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Missouri's legislative black caucus demands action on Ferguson-related bills

Ray Howze
St. Louis Public Radio

The Missouri Legislative Black Caucus is growing impatient with the House’s inaction on Ferguson-related bills.

In a news conference Wednesday, state Rep. Brandon Ellington, D-Kansas City, and about 12 others accused Republican leaders, including Speaker of the House John Diehl, R-Town and Country, of stalling progress on bills addressing law enforcement practices. Many of these bills were introduced in reaction to the shooting death of Michael Brown by then-Ferguson police officer Darren Wilson.

"On the first day of session, the speaker of the House stated, 'We're not going to have a Ferguson agenda in the House,' and that is unacceptable,” Ellington said. “We're hopeful the speaker will reverse his position ... and utilize what is happening in Ferguson to make sure we have justice for all the citizens in the state."

Diehl issued a statement later Wednesday:

"I am disappointed with the inaccuracies reflected in the comments made today by Rep. Ellington," Diehl said in the news release. “As he well knows, I have referred 42 of the 43 Ferguson-related bills to committee, and many of these have already received public hearings, including his HJR 17 to eliminate grand juries.

"It is my understanding that after the hearing was held on his HJR that Rep. Ellington asked that the matter no longer be pursued because of overwhelming opposition to the proposal, including from members of his own caucus," Diehl added.

The caucus' push comes just two weeks before the legislature takes its break halfway through the four-and-a-half month session. Ellington cited other legislation, such as the controversial "right-to-work" bill passed by the House earlier this session as proof the body can move fast on bills if the speaker wants to. Instead, the House is “sitting on bills” to address police training and body camera requirements. "Right-to-work" was sent over to the Senate last month.

In Diehl's news release, he reiterated all Ferguson-related bills would be referred before the legislative spring break.

"As they move through the process, we will weigh their merits with a reasoned approach based on facts not emotion. Results are accomplished through hard work, not grandstanding," he said in the release.

The House has a number of bills that address law enforcement:

  • HB38 - Requires police to attend a training course in diversity and sensitivity and tactics to use during periods of unrest and peaceful demonstrations. It has been stuck in the Public Safety and Emergency Preparedness Committee since early February.
  • HB39 - Requires police in uniform to wear body cameras, but it has not yet been brought up in committee.
  • HB40 - Requires police to undergo a psychological evaluation every three years.
  • HB75 - Requires police to wear body cameras and store the footage for 30 days.
  • HB945 - Requires more officer training, but has not come up in committee since having a second read in mid-February.

You can find more bills in St. Louis Public Radio’s bill tracker.

Ellington said Wednesday that if other professions have high levels of training, so should all law enforcement.

"We expect everybody to have a sufficient level of training, yet this legislation hasn't advanced (any of it)," Ellington said. "That's like saying that I want to put a teacher in the classroom, but I'm not going to require them to go to college or require them to have sustainable training."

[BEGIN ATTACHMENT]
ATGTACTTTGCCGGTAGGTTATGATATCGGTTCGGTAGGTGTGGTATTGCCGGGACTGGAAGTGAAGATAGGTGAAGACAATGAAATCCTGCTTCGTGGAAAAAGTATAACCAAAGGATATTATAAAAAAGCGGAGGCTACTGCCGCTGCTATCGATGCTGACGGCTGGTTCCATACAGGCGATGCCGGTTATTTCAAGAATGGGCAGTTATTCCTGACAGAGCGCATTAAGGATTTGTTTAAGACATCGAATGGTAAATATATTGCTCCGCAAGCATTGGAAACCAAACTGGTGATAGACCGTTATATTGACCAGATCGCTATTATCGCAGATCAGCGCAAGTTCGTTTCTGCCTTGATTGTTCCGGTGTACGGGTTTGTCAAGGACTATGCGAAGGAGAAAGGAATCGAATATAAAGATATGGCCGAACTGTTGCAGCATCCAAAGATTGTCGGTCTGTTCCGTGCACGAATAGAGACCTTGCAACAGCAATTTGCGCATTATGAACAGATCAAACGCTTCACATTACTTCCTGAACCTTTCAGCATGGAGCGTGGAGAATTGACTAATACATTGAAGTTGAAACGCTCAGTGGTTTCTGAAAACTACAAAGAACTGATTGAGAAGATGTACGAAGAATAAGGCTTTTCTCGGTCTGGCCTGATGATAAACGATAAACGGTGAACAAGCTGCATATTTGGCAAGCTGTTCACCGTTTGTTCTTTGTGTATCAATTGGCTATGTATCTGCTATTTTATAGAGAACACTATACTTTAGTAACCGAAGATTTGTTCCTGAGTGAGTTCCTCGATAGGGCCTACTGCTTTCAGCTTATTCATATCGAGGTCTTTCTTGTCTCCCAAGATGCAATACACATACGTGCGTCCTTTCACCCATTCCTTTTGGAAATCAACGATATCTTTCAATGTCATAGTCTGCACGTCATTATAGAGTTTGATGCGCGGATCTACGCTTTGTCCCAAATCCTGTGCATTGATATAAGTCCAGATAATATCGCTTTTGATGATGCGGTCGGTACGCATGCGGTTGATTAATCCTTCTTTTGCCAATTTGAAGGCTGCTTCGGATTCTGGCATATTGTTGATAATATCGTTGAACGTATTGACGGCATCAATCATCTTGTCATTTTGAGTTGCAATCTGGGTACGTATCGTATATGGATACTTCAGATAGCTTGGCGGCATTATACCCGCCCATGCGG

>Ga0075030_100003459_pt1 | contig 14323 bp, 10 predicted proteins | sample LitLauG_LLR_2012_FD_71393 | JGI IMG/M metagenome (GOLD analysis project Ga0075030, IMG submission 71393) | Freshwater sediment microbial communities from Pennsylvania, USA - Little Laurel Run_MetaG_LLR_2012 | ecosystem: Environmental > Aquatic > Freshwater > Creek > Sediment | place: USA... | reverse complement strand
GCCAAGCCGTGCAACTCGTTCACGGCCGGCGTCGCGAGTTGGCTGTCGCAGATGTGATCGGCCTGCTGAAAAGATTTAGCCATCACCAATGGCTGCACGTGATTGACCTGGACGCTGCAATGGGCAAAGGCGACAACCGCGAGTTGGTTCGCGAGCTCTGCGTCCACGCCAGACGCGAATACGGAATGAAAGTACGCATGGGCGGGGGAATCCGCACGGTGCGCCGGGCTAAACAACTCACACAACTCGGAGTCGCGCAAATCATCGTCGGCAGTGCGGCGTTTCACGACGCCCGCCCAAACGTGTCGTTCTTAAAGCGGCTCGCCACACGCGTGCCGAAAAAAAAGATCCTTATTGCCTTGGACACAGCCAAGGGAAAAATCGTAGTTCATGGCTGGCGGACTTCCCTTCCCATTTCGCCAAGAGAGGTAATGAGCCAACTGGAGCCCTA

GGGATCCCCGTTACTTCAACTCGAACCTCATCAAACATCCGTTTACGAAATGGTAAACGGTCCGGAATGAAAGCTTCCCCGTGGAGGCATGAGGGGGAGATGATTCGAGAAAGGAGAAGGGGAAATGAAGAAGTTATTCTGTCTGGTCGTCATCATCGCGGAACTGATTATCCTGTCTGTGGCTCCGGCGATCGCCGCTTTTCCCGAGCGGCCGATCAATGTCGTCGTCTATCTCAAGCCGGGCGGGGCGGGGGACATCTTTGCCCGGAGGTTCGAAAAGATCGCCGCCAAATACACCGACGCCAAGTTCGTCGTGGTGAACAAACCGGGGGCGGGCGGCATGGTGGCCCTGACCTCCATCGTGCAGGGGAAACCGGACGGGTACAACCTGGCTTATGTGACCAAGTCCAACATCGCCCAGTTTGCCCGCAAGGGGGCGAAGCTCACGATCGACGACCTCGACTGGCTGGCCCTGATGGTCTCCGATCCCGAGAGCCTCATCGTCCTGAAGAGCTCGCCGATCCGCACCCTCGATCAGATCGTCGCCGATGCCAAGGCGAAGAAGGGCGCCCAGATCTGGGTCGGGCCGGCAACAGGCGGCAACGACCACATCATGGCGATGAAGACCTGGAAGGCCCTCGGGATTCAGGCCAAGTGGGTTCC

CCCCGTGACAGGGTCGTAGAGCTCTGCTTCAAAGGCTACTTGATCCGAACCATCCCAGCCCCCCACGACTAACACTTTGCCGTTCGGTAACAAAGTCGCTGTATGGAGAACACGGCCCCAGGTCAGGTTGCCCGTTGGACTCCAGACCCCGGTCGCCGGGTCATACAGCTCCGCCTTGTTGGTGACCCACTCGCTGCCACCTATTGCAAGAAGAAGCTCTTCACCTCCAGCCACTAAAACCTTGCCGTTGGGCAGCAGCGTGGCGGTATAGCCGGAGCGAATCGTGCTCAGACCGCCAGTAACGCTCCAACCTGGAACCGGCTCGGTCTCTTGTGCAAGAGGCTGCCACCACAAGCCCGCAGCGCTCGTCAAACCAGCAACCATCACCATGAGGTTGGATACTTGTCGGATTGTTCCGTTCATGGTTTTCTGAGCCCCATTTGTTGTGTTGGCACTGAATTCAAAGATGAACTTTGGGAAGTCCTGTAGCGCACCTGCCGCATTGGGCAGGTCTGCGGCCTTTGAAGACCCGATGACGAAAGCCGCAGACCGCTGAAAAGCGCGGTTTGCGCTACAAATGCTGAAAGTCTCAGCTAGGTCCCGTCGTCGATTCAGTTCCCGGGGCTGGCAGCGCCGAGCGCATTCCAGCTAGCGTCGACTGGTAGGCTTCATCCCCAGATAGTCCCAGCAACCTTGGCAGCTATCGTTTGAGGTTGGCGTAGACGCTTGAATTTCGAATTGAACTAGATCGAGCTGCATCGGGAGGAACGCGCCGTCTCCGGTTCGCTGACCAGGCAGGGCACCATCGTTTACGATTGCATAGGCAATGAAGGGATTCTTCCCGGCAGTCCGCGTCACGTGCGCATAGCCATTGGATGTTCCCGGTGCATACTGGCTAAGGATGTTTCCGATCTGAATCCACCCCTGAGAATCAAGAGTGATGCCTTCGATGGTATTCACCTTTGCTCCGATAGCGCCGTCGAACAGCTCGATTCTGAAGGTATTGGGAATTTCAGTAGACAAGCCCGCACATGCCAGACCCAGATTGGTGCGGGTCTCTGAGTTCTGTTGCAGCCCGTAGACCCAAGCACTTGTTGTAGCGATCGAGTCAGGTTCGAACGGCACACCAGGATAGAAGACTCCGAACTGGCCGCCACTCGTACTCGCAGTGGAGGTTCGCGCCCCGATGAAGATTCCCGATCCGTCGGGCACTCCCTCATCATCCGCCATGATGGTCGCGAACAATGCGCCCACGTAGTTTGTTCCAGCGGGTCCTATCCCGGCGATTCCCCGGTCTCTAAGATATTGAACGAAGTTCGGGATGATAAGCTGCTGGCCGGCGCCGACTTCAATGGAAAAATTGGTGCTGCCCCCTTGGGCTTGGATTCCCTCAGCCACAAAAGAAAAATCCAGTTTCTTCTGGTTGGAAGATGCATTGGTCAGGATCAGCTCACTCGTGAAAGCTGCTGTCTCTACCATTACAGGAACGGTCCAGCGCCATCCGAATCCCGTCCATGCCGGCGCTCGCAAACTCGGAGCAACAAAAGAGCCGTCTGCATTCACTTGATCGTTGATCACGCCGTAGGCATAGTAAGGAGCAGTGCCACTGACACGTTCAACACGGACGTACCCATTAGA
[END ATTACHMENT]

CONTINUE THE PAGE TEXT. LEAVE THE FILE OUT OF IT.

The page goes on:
Later Wednesday, Ferguson announced that its embattled police chief, Thomas Jackson, would resign, effective March 19. When asked for reaction, stat Rep. Courtney Allen Curtis, D-Berkeley, said, "Anything short of the mayor (James Knowles) resigning at this point is not enough."

In a statement, state Sen. Jamilah Nasheed, D-St. Louis, said that Jackson's "resignation has many locals, including local elected officials, believing once again that justice has not turned a blind eye." She added that the "next step is to dismantle the Ferguson police department altogether."

Branden Mims, a pastor at the Greater Metropolitan Church of Christ in Kansas City and director of the Human Dignity and Economic Justice Coalition, said the issues in Ferguson stretch outside of the city.

"I pastor the people that the state messes over, for lack of better words," Mims said. "When the state messes them over, they come to the church. Through traffic fines and whatever happens, when they (the state) take their money, they come to us. We have to pay their light bill and we have to pay the gas bill. We have to pay for the medical benefits and pay for their medicine."

Mims also said he has been targeted by police because of his race.

"I moved into a neighborhood a couple years ago. I was the only black face the (police) saw," he said. "The second day, the police knocked on my door at 11 o’clock at night and asked what I was doing there.

"I didn't have a suit on. They didn’t know I was a pastor … they thought I was a young thug that came up on some money."

Ellington said he’s sent letters every week to the speaker urging movement on the legislation, but so far, the dialogue with Republican leaders has only been that there is “no Ferguson agenda,” he said.

"The worst thing about it is not what we're going to do, it's the message that Missouri is sending," Ellington said. "Missouri is sending out a message that we’re racist and we don’t care. Missouri is sending out a message that we have law enforcement officers that abuse so-called minorities and we’re comfortable with it."

Follow Ray Howze on Twitter: @RayHowze